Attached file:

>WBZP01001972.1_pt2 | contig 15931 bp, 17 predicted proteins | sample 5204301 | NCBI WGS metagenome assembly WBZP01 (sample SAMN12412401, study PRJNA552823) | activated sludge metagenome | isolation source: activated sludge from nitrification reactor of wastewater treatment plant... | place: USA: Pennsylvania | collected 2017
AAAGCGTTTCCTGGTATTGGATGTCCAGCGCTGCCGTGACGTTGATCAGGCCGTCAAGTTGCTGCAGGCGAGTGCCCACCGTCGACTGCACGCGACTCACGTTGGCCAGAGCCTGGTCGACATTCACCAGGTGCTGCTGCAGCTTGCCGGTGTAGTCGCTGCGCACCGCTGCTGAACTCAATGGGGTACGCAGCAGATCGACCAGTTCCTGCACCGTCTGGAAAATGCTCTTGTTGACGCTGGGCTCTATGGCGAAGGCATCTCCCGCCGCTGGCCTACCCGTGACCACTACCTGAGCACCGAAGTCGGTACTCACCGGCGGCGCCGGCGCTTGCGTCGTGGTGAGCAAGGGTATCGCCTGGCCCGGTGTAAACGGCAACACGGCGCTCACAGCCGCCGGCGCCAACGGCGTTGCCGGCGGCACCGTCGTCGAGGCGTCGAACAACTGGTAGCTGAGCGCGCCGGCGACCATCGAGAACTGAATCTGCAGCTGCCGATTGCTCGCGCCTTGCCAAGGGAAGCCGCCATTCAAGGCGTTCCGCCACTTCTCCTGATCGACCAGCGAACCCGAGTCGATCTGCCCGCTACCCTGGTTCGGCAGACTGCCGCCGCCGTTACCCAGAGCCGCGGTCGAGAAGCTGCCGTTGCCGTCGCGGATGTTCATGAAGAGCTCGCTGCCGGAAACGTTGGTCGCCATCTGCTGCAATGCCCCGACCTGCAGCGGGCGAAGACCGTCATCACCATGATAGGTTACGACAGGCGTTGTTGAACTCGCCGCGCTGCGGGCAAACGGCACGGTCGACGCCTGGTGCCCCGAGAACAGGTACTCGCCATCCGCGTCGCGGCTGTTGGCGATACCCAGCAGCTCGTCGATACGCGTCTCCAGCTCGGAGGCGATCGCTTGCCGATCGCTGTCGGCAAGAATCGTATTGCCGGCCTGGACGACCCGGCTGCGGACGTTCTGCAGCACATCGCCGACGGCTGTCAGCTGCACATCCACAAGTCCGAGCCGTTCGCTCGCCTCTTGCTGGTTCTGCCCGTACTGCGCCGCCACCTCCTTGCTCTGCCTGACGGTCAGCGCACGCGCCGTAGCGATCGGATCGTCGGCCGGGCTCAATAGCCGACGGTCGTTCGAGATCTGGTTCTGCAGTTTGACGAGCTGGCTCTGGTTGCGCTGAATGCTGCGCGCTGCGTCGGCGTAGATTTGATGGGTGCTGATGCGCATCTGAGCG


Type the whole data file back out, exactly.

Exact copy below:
>WBZP01001972.1_pt2 | contig 15931 bp, 17 predicted proteins | sample 5204301 | NCBI WGS metagenome assembly WBZP01 (sample SAMN12412401, study PRJNA552823) | activated sludge metagenome | isolation source: activated sludge from nitrification reactor of wastewater treatment plant... | place: USA: Pennsylvania | collected 2017
AAAGCGTTTCCTGGTATTGGATGTCCAGCGCTGCCGTGACGTTGATCAGGCCGTCAAGTTGCTGCAGGCGAGTGCCCACCGTCGACTGCACGCGACTCACGTTGGCCAGAGCCTGGTCGACATTCACCAGGTGCTGCTGCAGCTTGCCGGTGTAGTCGCTGCGCACCGCTGCTGAACTCAATGGGGTACGCAGCAGATCGACCAGTTCCTGCACCGTCTGGAAAATGCTCTTGTTGACGCTGGGCTCTATGGCGAAGGCATCTCCCGCCGCTGGCCTACCCGTGACCACTACCTGAGCACCGAAGTCGGTACTCACCGGCGGCGCCGGCGCTTGCGTCGTGGTGAGCAAGGGTATCGCCTGGCCCGGTGTAAACGGCAACACGGCGCTCACAGCCGCCGGCGCCAACGGCGTTGCCGGCGGCACCGTCGTCGAGGCGTCGAACAACTGGTAGCTGAGCGCGCCGGCGACCATCGAGAACTGAATCTGCAGCTGCCGATTGCTCGCGCCTTGCCAAGGGAAGCCGCCATTCAAGGCGTTCCGCCACTTCTCCTGATCGACCAGCGAACCCGAGTCGATCTGCCCGCTACCCTGGTTCGGCAGACTGCCGCCGCCGTTACCCAGAGCCGCGGTCGAGAAGCTGCCGTTGCCGTCGCGGATGTTCATGAAGAGCTCGCTGCCGGAAACGTTGGTCGCCATCTGCTGCAATGCCCCGACCTGCAGCGGGCGAAGACCGTCATCACCATGATAGGTTACGACAGGCGTTGTTGAACTCGCCGCGCTGCGGGCAAACGGCACGGTCGACGCCTGGTGCCCCGAGAACAGGTACTCGCCATCCGCGTCGCGGCTGTTGGCGATACCCAGCAGCTCGTCGATACGCGTCTCCAGCTCGGAGGCGATCGCTTGCCGATCGCTGTCGGCAAGAATCGTATTGCCGGCCTGGACGACCCGGCTGCGGACGTTCTGCAGCACATCGCCGACGGCTGTCAGCTGCACATCCACAAGTCCGAGCCGTTCGCTCGCCTCTTGCTGGTTCTGCCCGTACTGCGCCGCCACCTCCTTGCTCTGCCTGACGGTCAGCGCACGCGCCGTAGCGATCGGATCGTCGGCCGGGCTCAATAGCCGACGGTCGTTCGAGATCTGGTTCTGCAGTTTGACGAGCTGGCTCTGGTTGCGCTGAATGCTGCGCGCTGCGTCGGCGTAGATTTGATGGGTGCTGATGCGCATCTGAGCG